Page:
The establishment of genetically engineered canola populations in the U.S.

Meredith G. Schafer, Andrew A. Ross, Jason P. Londo, Connie A. Burdick, E. Henry Lee, Steven E. Travers, Peter K. van de Water, Cynthia L. Sagers

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74 Scopus citations


Concerns regarding the commercial release of genetically engineered (GE) crops include naturalization, introgression to sexually compatible relatives and the transfer of beneficial traits to native and weedy species through hybridization. To date there have been few documented reports of escape leading some researchers to question the environmental risks of biotech products. In this study we conducted a systematic roadside survey of canola (Brassica napus) populations growing outside of cultivation in North Dakota, USA, the dominant canola growing region in the U.S. We document the presence of two escaped, transgenic genotypes, as well as non-GE canola, and provide evidence of novel combinations of transgenic forms in the wild. Our results demonstrate that feral populations are large and widespread. Moreover, flowering times of escaped populations, as well as the fertile condition of the majority of collections suggest that these populations are established and persistent outside of cultivation.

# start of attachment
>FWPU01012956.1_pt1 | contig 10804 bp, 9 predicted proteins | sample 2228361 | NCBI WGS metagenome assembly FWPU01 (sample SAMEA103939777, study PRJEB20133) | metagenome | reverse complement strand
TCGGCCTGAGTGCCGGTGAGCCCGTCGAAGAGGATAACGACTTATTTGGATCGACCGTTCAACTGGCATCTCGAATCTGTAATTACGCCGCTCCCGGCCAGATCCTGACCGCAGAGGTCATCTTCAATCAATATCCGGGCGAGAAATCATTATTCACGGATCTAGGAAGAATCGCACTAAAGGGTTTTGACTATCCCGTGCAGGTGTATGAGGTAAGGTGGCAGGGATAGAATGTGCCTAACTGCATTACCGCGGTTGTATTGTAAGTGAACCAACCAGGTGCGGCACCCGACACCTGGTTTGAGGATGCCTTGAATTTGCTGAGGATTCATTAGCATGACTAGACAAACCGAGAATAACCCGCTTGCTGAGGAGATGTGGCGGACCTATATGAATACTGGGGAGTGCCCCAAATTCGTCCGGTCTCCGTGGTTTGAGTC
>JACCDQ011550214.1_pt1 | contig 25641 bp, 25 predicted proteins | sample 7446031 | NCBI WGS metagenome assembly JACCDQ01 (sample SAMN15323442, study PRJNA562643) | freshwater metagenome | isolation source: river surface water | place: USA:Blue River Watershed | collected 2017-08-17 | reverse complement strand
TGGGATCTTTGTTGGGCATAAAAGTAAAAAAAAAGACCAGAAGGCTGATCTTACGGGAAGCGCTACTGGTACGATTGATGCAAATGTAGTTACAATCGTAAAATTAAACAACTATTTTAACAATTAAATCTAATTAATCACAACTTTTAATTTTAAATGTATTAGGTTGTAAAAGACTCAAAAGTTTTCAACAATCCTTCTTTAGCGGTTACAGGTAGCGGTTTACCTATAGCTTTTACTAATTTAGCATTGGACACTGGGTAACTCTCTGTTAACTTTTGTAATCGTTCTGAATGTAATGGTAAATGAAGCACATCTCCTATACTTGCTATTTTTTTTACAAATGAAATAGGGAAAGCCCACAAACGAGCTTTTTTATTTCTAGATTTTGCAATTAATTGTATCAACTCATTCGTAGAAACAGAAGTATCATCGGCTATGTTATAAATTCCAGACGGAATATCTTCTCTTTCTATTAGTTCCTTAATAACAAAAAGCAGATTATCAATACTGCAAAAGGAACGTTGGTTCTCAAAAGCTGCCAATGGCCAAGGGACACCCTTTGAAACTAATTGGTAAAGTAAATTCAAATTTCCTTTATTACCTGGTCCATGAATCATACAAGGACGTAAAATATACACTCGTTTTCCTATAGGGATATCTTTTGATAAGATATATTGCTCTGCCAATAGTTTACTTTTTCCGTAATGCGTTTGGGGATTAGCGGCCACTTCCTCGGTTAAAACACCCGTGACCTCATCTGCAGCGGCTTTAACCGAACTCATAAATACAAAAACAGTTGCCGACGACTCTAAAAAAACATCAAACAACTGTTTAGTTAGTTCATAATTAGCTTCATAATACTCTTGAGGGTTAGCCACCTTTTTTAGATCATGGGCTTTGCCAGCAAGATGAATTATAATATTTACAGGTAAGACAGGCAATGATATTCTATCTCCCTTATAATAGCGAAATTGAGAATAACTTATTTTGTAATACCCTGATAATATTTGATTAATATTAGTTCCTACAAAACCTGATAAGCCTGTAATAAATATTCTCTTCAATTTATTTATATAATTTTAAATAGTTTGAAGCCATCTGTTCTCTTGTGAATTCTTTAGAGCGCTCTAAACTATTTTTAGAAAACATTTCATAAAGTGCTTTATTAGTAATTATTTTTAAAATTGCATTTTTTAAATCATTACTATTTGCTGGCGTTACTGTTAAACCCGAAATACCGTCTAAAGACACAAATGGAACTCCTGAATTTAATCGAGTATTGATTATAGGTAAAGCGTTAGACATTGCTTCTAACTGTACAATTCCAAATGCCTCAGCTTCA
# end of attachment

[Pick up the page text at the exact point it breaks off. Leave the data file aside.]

Original languageEnglish (US)
Article numbere25736
JournalPloS one
Issue number10
StatePublished - Oct 5 2011
Externally publishedYes

ASJC Scopus subject areas

  • General


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